Detective Hodge returned to the jail and, after advising defendant of his rights, questioned him about the assault. Defendant, who was obviously intoxicated, said he could not believe anyone could have been stabbed. Replying to the detective's question as to what had happened, the defendant said that he and the officer fell.
Detective Hodge asked the defendant to take a Breathalyzer; defendant refused stating he wanted to speak to an attorney first. After speaking to his attorney, defendant refused to answer any further questions. The defendant was then returned to his cell.
Shortly thereafter, the state trooper pursuant to his investigation of the accident and DWI charge contacted defendant. The state trooper also requested defendant to take a Breathalyzer test. At first Coates refused, but later agreed. The Breathalyzer test, administered over 4 hours after the accident and assault, showed defendant as having a blood alcohol level of .16 percent.
Benton County Deputy Sheriff Mark Mann was present during the trooper's administration of the test. Apparently unaware defendant had invoked his right to an attorney, Deputy Mann questioned him about the assault. Defendant stated that the knife used in the assault was underneath the front seat of the car.
Deputy Mann then advised Detective Hodge that defendant had revealed the location of the weapon used in the assault. Detective Hodge prepared an affidavit for a search warrant, which read in pertinent part:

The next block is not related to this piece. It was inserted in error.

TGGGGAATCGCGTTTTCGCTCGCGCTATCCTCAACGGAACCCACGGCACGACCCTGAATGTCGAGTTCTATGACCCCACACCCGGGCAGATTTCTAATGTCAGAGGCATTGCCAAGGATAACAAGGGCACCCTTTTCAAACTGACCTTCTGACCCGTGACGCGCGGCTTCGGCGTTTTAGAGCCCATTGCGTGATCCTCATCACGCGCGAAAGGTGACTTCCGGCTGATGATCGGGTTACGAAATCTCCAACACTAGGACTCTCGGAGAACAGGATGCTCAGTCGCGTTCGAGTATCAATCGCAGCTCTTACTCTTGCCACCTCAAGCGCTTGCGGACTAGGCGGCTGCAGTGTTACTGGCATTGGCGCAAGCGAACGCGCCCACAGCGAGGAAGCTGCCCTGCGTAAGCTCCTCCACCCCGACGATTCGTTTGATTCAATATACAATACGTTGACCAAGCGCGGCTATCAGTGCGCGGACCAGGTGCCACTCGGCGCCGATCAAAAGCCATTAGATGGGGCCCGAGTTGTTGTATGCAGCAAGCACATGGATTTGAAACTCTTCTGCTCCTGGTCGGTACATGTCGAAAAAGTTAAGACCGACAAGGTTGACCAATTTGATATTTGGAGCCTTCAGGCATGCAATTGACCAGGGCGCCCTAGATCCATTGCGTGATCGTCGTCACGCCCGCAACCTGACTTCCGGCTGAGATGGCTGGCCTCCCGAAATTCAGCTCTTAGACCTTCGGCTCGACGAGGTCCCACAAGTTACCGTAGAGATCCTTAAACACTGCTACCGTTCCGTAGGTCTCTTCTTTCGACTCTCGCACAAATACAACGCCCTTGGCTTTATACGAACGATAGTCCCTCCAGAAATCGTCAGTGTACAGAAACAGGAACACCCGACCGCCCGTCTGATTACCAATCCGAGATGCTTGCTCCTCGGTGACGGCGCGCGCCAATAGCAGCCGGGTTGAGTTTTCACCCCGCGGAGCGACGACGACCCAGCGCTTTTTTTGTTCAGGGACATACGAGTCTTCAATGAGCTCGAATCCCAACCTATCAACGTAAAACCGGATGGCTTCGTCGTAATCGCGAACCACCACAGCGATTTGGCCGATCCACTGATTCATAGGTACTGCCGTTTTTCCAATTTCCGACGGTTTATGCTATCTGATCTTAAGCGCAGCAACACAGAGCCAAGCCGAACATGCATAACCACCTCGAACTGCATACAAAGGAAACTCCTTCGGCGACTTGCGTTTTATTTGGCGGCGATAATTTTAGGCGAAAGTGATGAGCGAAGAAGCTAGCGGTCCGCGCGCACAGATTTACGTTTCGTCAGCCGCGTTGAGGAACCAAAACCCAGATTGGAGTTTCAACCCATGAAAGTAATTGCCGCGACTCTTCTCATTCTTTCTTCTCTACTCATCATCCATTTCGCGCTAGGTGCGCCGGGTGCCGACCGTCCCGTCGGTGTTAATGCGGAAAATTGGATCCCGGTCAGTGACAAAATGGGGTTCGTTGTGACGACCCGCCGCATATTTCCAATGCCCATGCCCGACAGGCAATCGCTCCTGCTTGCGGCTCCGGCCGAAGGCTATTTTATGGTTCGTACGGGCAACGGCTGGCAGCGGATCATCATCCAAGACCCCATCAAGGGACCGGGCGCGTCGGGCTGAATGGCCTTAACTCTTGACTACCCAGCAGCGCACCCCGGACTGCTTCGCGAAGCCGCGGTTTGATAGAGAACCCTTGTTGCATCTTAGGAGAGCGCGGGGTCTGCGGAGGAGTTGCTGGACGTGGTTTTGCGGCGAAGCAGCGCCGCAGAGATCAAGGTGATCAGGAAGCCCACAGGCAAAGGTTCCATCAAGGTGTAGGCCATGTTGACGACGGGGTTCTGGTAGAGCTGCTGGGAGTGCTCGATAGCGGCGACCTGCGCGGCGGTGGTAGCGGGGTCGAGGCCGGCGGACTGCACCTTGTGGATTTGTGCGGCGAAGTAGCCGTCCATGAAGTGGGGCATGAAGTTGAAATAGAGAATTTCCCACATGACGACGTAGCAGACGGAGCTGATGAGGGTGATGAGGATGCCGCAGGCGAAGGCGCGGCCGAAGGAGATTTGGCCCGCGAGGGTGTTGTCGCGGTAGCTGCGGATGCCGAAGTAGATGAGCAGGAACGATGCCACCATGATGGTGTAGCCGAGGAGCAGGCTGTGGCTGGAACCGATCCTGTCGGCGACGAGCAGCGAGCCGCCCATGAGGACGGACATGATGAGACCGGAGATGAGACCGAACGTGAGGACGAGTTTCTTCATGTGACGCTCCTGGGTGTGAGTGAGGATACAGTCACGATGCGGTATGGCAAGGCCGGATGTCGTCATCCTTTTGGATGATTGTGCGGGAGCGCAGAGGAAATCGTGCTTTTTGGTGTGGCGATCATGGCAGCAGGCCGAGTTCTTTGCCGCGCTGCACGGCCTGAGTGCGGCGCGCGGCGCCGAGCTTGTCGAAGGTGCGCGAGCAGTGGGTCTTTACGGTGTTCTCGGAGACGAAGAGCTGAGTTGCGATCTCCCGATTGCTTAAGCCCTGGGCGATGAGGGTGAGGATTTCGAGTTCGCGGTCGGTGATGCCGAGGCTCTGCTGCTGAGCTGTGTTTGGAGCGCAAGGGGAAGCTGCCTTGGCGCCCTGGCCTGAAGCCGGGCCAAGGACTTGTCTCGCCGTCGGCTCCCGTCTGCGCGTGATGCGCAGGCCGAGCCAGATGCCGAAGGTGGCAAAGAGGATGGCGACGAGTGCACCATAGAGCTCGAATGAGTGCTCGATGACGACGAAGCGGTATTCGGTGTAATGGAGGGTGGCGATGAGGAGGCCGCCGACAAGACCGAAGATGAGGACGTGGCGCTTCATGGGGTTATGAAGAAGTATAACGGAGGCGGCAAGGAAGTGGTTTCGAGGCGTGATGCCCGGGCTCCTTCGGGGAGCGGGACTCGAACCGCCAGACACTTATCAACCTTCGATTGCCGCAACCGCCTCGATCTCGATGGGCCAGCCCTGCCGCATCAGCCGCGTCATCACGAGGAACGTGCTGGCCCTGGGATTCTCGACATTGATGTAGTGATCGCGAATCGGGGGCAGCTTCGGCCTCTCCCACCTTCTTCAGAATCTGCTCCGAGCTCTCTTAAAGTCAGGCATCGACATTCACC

As a result of [the described traffic] accident, an off-duty Kennewick Reserve Officer stopped to contact the above suspect vehicle. In this contact the . . . Officer was in contact with the driver, one Steven K. Coates. As a result of that contact the . . . Officer was stabbed twice in the back. Based on a statement given by the suspect, Coates, to Deputy Mann . . . the knife used in assault has been placed under the seat of the 1981 blue Thunderbird.
Based on a statement . . . by the passenger/witness, one Dana R. Soderquist, that after the contact between suspect Coates and the victim . .. Coates re-entered the vehicle and . . . remained in the vehicle . . . until arrested by officers. In a search incident to arrest, suspect Coates was not found in possession of any knives.
Also, said affiant was told by witness, Soderquist, that . . . he (Soderquist) saw suspect (Coates) in possession of a switchblade/spring operated Stelletto [ sic] type knife [that day].
(Italics ours.) Exhibit 2.
The following morning Detective Hodge obtained a search warrant for defendant's impounded vehicle. A knife with bloodstains matching Long's blood type was found in the vehicle.
Defendant was then charged with one count of second degree assault, and the prosecutor sought to enhance defendant's sentence under the new deadly weapon statute, RCW 9.94A.125. Defendant moved to suppress the evidence of the knife on the ground that it had been obtained as fruit of his illegally obtained statement. The trial court denied the motion in part because the court believed probable cause existed. The trial court also held that, in any event, the inevitable discovery exception to the exclusionary rule applied, rendering the knife admissible even if it was the product of an illegal search and seizure.
At trial Long testified to the circumstances of the assault. The subject knife was admitted into evidence. Defendant denied all wrongdoing, testifying that he could not remember the hit-and-run incident or the assault. Defendant stressed that he had consumed a great deal of alcohol that evening.